My point is that the term "pop" is lazy and meaningless. Still think so, after reading these posts.


I think 'pop' is popular music at the time it was recorded. Barry M. would be pop at one point but he would be looked at as quite out of style today i.e. no longer pop.

Generally I think pop music is lazy and meaningless. Sloppy, flashy, little substance, and does not stand the test of time.
 
Jul 11, 2007 at 3:50 AM Post #60 of 83

DrBenway

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Originally Posted by kerelybonto /img/forum/go_quote.gif
So, for me, the style of music isn't really important -- any music can be pop music.
Eric



This is the essence of the question I posed in starting this thread. It's perfectly legitimate to describe music as "pop" on the basis of how it is consumed, rather than what it sounds like. But if you look at 20 music reviews that use the word pop, 19 of them will clearly use the term as a way of describing the sound of the music under consideration, with the clear implication that "pop" is a style or genre, rather than a condition of its consumption. That's where we get the assertion that anything with a clear melody or danceable beat is pop.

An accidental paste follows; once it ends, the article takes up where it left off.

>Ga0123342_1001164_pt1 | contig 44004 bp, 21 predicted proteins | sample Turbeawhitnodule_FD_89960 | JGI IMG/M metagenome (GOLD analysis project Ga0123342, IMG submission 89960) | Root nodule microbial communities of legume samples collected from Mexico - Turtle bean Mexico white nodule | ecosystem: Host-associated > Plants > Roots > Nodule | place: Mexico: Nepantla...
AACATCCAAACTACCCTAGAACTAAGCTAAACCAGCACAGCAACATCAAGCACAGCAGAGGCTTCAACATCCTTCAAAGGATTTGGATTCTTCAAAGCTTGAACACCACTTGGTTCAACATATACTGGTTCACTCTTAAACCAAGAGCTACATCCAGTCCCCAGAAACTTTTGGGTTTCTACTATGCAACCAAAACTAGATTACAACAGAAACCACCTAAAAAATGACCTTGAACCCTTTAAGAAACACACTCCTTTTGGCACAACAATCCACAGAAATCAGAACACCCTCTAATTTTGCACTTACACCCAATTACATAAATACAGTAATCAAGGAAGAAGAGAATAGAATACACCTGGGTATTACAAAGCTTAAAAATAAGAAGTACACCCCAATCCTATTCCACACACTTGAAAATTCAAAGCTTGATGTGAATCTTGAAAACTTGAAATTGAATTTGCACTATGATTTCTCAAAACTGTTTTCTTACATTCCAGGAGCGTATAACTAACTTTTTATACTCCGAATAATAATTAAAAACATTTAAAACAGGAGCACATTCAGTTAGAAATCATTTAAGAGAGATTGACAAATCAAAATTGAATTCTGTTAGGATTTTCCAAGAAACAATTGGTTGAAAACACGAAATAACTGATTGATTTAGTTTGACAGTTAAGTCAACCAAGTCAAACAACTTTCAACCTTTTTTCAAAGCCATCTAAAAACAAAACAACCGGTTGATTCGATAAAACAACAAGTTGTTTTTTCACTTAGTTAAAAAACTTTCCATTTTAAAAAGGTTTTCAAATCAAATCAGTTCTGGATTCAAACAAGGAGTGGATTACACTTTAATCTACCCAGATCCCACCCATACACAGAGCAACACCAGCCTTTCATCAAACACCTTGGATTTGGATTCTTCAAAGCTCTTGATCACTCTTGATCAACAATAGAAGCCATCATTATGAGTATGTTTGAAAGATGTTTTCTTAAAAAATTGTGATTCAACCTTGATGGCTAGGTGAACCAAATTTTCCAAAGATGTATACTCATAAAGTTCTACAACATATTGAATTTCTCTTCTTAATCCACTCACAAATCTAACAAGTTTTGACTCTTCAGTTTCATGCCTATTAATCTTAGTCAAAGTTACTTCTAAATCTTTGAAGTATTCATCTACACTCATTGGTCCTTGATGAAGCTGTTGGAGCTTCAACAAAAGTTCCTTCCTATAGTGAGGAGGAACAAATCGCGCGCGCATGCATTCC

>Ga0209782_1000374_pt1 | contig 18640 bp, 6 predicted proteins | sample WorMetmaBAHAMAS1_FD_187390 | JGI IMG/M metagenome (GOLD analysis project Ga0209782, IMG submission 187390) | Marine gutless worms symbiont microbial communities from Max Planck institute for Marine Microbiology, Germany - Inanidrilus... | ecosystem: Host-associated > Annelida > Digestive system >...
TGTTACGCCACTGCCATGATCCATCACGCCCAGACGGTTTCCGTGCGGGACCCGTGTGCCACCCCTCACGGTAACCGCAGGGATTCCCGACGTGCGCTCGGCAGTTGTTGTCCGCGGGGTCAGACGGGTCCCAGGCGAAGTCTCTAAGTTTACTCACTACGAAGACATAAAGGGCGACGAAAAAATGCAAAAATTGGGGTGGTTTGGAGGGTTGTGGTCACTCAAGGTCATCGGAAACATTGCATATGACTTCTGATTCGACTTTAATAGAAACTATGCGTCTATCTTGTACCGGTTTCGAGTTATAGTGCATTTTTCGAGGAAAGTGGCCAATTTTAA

As I pointed out before, classical lieder is known for beautiful melody. It's not pop. House music is known as quintessentially danceable, beat-oriented music. Also not pop.

And if pop is a condition of consumption, essentially shorthand for "popular," I still want to know how the Ramones were a pop group, having never scored a US hit record in their entire long, brilliant career. Same goes for the Velvet Underground.

Maybe what I'm getting at is not so much that the term is useless as it is misused by music critics, most of whom, in my opinion, have zero qualifications outside of some level of interest/obsession with music or the music scene.